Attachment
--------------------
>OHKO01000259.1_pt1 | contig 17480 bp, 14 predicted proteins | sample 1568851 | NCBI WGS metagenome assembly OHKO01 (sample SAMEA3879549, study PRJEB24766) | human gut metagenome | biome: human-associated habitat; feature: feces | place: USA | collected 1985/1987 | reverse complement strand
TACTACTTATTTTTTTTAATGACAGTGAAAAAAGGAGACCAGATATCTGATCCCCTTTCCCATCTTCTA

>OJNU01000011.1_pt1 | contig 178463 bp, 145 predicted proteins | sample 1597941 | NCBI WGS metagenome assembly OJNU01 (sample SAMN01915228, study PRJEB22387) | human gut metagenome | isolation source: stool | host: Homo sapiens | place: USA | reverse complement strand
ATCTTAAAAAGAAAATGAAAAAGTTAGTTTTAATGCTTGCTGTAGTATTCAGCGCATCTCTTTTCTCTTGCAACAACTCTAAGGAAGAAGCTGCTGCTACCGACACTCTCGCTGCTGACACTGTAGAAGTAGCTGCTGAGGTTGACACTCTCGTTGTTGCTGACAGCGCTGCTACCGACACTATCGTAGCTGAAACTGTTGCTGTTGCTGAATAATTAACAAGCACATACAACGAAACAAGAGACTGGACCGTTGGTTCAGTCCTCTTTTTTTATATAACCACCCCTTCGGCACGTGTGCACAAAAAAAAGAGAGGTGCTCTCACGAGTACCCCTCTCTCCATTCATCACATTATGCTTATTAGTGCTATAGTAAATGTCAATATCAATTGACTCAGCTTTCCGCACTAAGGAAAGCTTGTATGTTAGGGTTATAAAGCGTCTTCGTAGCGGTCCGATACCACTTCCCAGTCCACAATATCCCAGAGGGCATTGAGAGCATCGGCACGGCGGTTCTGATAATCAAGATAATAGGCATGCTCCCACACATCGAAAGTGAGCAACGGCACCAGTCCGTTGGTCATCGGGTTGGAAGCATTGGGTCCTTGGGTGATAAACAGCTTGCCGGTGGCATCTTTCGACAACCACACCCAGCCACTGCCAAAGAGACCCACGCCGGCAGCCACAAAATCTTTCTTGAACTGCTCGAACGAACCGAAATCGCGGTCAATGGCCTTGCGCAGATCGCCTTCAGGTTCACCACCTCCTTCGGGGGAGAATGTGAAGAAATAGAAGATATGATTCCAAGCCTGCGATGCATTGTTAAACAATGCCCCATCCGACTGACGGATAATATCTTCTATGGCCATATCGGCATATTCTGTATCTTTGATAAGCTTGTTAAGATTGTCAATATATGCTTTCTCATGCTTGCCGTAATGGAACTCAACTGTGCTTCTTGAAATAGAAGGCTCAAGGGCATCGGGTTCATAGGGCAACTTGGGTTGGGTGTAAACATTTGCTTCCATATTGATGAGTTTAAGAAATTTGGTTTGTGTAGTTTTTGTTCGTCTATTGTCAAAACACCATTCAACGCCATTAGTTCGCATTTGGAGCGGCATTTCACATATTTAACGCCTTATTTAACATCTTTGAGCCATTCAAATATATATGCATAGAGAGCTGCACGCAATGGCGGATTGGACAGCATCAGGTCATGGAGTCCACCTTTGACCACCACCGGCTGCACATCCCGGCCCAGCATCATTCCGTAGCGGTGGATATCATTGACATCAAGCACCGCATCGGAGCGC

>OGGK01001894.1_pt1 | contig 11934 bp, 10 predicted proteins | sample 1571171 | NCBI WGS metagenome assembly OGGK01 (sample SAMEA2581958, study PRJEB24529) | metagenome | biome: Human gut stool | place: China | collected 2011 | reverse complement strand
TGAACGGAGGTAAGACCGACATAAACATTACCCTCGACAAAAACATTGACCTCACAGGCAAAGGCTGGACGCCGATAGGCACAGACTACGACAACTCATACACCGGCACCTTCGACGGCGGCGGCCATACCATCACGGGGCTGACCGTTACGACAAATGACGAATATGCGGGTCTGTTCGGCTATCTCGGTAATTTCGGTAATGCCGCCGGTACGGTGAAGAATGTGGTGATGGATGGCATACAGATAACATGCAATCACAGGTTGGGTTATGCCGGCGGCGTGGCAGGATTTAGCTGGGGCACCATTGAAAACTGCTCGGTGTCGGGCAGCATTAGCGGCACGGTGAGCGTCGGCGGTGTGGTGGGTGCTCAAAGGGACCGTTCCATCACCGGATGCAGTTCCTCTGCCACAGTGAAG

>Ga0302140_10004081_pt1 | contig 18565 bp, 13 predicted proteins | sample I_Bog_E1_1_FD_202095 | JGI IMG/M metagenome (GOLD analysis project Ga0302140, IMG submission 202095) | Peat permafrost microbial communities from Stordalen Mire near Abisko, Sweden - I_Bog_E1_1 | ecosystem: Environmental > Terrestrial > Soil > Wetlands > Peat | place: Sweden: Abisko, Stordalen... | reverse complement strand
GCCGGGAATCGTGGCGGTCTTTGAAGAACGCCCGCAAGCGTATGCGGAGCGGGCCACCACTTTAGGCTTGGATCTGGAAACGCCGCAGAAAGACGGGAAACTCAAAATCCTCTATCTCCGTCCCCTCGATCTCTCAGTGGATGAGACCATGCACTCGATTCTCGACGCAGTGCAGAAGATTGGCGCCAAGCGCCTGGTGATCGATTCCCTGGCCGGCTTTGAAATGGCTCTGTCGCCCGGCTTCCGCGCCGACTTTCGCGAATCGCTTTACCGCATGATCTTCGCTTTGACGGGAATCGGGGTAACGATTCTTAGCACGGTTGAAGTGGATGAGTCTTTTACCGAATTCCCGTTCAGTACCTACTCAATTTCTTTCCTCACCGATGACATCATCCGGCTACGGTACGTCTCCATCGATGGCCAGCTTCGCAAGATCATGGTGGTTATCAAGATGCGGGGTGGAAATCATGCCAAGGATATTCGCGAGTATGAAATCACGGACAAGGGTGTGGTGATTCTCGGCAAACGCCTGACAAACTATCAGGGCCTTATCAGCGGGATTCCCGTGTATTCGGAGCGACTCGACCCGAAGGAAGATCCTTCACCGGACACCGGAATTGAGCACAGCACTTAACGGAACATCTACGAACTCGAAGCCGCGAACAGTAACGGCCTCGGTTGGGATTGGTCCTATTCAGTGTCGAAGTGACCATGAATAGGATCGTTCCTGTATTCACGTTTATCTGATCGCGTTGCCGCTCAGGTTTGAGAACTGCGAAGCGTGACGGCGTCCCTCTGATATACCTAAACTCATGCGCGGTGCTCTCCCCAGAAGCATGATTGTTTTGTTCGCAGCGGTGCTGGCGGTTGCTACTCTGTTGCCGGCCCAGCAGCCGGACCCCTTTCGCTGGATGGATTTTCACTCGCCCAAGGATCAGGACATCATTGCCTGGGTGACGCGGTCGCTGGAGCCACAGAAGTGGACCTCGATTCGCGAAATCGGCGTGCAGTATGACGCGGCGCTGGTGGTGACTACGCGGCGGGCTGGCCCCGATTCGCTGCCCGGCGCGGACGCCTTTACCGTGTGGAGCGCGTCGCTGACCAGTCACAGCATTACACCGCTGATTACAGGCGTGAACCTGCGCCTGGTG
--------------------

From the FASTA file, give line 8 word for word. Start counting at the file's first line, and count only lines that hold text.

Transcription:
GCCGGGAATCGTGGCGGTCTTTGAAGAACGCCCGCAAGCGTATGCGGAGCGGGCCACCACTTTAGGCTTGGATCTGGAAACGCCGCAGAAAGACGGGAAACTCAAAATCCTCTATCTCCGTCCCCTCGATCTCTCAGTGGATGAGACCATGCACTCGATTCTCGACGCAGTGCAGAAGATTGGCGCCAAGCGCCTGGTGATCGATTCCCTGGCCGGCTTTGAAATGGCTCTGTCGCCCGGCTTCCGCGCCGACTTTCGCGAATCGCTTTACCGCATGATCTTCGCTTTGACGGGAATCGGGGTAACGATTCTTAGCACGGTTGAAGTGGATGAGTCTTTTACCGAATTCCCGTTCAGTACCTACTCAATTTCTTTCCTCACCGATGACATCATCCGGCTACGGTACGTCTCCATCGATGGCCAGCTTCGCAAGATCATGGTGGTTATCAAGATGCGGGGTGGAAATCATGCCAAGGATATTCGCGAGTATGAAATCACGGACAAGGGTGTGGTGATTCTCGGCAAACGCCTGACAAACTATCAGGGCCTTATCAGCGGGATTCCCGTGTATTCGGAGCGACTCGACCCGAAGGAAGATCCTTCACCGGACACCGGAATTGAGCACAGCACTTAACGGAACATCTACGAACTCGAAGCCGCGAACAGTAACGGCCTCGGTTGGGATTGGTCCTATTCAGTGTCGAAGTGACCATGAATAGGATCGTTCCTGTATTCACGTTTATCTGATCGCGTTGCCGCTCAGGTTTGAGAACTGCGAAGCGTGACGGCGTCCCTCTGATATACCTAAACTCATGCGCGGTGCTCTCCCCAGAAGCATGATTGTTTTGTTCGCAGCGGTGCTGGCGGTTGCTACTCTGTTGCCGGCCCAGCAGCCGGACCCCTTTCGCTGGATGGATTTTCACTCGCCCAAGGATCAGGACATCATTGCCTGGGTGACGCGGTCGCTGGAGCCACAGAAGTGGACCTCGATTCGCGAAATCGGCGTGCAGTATGACGCGGCGCTGGTGGTGACTACGCGGCGGGCTGGCCCCGATTCGCTGCCCGGCGCGGACGCCTTTACCGTGTGGAGCGCGTCGCTGACCAGTCACAGCATTACACCGCTGATTACAGGCGTGAACCTGCGCCTGGTG